Session Type: Poster Session (Sunday)
Session Time: 9:00AM-11:00AM
Background/Purpose: The cause for polymyalgia rheumatic (PMR) is currently unknown. Disease onset may be triggered by a combination of genetic predisposition and environmental factors such as infection.1 In different regions of Denmark a simultaneous peak incidence of giant cell arthritis and PMR occurred together with epidemics of Mycoplasma pneumoniae, Chlamydophila pneumoniae and Parvovirus B19.1 A seasonal epidemics pattern for PMR would be supporting evidence for an infectious cause.1 However, the current evidence of seasonal effect on the occurrence and disease severity of PMR is limited and show conflicting results.2,3 We therefore aim to evaluate whether there is a seasonal effect on the risk of developing PMR in the Netherlands.
Methods: We retrospectively collected data on patient-, disease,- and treatment characteristics from newly diagnosed PMR patients (clinical diagnosis) who visited our outpatient clinic during April 2012 and September 2017. Exclusion criteria was other concomitant inflammatory rheumatic disease. Based on the onset of PMR (start symptoms, not time of diagnosis) patients were grouped per month. Descriptive statistics were used [mean (SD), median (p25-p75) or n (%) as appropriate]. The Chi square goodness of fit test was used to determine whether the incidence of onset of symptoms was different between months of the year.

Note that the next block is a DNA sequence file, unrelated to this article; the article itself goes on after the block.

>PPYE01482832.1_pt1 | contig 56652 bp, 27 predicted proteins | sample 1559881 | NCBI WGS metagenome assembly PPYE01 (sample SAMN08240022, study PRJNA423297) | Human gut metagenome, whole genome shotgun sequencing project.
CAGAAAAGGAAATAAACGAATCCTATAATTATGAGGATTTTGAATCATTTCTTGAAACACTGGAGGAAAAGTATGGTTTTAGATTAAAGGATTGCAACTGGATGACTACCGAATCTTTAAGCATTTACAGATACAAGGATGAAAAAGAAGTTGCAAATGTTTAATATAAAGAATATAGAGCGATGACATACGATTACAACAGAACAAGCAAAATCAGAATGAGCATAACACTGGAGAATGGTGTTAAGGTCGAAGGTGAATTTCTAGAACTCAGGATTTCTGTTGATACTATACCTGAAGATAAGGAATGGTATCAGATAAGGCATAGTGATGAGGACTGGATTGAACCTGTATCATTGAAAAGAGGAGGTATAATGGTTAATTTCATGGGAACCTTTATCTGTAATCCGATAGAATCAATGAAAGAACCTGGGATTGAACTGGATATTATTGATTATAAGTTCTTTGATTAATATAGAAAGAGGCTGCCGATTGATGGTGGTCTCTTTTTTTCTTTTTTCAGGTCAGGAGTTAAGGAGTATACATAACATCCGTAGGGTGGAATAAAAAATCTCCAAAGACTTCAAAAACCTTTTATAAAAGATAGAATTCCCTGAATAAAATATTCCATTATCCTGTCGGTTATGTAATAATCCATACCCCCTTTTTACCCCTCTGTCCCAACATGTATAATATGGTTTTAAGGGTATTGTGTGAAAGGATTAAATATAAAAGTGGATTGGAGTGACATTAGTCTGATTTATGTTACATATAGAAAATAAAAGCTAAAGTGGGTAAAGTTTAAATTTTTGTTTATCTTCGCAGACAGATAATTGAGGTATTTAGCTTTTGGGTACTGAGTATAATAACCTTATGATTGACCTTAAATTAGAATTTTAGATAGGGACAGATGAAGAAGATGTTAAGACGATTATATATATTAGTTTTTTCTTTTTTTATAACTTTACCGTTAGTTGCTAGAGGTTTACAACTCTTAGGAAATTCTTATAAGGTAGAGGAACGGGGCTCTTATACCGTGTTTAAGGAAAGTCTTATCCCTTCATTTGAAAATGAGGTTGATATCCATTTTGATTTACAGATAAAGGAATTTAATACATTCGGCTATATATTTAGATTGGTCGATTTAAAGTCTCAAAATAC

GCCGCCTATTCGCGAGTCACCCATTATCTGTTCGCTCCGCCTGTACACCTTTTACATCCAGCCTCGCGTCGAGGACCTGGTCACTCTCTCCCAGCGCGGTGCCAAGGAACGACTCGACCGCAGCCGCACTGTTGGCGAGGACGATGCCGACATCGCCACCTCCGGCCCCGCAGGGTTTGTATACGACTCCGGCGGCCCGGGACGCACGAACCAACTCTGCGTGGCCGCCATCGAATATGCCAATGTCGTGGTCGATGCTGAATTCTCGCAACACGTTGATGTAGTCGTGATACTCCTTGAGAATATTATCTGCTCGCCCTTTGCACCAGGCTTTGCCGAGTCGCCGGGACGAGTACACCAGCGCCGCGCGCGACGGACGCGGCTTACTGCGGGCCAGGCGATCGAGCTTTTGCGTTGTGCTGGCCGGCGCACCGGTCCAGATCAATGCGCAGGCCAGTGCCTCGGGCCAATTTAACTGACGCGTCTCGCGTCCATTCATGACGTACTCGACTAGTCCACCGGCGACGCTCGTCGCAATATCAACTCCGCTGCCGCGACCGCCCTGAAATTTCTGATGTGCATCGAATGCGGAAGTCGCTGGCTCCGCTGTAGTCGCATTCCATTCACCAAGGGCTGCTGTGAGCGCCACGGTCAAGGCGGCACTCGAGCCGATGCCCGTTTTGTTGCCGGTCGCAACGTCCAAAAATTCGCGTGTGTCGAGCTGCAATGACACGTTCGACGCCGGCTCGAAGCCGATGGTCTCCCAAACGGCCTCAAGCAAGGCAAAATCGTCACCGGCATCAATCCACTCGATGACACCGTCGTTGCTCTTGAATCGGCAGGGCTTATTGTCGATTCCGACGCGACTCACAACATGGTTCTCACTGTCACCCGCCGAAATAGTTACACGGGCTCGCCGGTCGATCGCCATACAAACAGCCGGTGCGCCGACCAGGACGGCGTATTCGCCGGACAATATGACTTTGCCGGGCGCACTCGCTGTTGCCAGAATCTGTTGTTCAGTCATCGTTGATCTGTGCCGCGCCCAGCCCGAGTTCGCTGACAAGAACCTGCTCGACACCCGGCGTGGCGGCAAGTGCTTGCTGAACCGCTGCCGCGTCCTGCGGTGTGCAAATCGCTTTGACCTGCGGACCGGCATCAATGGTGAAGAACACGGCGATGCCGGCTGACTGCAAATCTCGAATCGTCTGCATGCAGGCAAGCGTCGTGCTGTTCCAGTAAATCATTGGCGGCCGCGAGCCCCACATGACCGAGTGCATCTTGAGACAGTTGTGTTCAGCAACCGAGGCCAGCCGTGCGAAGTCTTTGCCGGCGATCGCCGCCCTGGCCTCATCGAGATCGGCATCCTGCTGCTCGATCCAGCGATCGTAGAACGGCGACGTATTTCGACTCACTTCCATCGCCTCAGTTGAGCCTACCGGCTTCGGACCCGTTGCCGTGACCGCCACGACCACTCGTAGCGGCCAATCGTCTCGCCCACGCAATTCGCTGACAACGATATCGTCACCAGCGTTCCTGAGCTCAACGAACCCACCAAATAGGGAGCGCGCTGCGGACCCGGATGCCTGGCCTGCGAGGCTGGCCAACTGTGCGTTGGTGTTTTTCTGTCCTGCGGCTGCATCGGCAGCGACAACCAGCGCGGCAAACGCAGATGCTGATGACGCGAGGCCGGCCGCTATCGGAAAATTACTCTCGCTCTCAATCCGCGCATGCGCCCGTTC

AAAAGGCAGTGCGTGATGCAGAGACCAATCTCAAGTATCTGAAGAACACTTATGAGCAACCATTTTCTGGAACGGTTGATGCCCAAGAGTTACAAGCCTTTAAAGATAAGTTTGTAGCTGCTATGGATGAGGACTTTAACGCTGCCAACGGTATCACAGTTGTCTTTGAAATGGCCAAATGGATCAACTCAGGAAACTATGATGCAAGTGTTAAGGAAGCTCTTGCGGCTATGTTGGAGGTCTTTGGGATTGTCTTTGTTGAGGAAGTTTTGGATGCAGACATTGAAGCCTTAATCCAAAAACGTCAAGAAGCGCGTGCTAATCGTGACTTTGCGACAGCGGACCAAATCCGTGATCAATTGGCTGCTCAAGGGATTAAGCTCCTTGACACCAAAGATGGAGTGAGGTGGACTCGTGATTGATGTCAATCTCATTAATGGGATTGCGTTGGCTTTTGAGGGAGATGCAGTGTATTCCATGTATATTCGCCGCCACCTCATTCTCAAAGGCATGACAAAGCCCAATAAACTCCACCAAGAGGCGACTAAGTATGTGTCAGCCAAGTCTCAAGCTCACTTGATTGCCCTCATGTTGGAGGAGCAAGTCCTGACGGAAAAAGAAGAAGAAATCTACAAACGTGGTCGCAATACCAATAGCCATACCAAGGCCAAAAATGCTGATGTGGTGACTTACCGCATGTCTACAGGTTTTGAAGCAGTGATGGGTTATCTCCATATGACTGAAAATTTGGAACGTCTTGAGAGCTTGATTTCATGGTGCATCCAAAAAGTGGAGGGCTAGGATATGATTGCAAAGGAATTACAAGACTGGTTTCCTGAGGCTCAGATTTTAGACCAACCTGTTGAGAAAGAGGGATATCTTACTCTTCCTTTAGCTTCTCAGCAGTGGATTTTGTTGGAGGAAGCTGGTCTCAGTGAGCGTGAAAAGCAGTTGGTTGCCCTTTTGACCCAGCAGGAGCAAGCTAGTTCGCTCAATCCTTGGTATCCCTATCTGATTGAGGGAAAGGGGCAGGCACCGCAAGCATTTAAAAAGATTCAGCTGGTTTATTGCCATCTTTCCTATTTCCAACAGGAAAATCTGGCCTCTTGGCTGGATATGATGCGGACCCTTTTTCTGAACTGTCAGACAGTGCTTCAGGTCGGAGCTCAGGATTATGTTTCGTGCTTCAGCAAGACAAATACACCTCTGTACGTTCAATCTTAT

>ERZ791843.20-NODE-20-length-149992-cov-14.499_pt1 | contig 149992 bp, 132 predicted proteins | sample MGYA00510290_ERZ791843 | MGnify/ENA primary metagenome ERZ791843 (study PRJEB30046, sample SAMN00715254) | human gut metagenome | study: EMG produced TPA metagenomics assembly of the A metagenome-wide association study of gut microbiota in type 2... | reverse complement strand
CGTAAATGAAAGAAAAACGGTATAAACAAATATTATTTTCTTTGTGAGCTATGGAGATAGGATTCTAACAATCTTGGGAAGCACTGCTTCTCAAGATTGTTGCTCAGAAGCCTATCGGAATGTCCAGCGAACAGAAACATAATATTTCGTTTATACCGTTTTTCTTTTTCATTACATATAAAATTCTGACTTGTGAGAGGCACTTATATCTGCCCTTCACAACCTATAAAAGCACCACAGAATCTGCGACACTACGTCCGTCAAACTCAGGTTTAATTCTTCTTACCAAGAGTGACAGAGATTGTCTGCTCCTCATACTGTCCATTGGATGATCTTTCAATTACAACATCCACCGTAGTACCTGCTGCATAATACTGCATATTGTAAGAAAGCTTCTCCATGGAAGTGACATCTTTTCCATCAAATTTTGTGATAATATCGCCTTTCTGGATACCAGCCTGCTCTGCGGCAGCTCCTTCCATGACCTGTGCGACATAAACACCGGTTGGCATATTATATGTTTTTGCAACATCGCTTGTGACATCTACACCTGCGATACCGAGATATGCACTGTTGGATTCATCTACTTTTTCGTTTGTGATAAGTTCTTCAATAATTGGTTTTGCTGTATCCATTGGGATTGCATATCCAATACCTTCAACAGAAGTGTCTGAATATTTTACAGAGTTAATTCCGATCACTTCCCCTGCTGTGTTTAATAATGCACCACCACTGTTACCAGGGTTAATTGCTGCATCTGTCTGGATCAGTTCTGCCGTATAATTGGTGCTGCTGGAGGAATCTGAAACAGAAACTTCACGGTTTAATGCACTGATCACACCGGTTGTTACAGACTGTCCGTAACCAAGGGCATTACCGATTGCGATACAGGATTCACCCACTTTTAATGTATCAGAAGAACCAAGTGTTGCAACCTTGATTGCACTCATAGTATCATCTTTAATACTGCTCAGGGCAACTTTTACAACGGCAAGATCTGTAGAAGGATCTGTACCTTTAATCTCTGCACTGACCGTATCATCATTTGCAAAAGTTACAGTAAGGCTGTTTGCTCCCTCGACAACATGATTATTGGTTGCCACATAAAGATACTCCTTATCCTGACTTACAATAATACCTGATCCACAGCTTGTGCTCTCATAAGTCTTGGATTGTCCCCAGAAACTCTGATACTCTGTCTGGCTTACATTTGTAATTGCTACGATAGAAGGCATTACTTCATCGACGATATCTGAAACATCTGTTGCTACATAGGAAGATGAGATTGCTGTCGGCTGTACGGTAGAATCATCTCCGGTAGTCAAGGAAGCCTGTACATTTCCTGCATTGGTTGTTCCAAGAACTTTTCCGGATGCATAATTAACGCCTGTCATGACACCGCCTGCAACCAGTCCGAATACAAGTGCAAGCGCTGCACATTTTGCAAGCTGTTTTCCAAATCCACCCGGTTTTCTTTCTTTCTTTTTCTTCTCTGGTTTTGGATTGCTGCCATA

Results: In total 448 patients were included and 55 % were female and mean age was 66 years. Other baseline characteristics are described in table 1. The chi-square goodness of fit test to determine whether there was a peak incidence in months was p=0.06. As shown in figure 1 the incidence of onset PMR symptoms is higher in December-January, April through June with a peak in August. The April-June peaks coincides with incidence peaks of Mycoplasma pneumoniae infections and possibly Parvovirus B19 in spring and summer, The December-January peak coincides with Parvovirus B19 infections.4,5
Conclusion: No definitive seasonal effect was found on risk of developing PMR, although a bimodal seasonal pattern compatible with the proposed respiratory infections is suggested.
To cite this abstract in AMA style:Marsman D, van der Maas A, den Broeder A, van den Hoogen F, den Broeder N, Boers N. Polymyalgia Rheumatica: Winter Is Coming [abstract]. Arthritis Rheumatol. 2019; 71 (suppl 10). https://acrabstracts.org/abstract/polymyalgia-rheumatica-winter-is-coming/. Accessed January 20, 2022.
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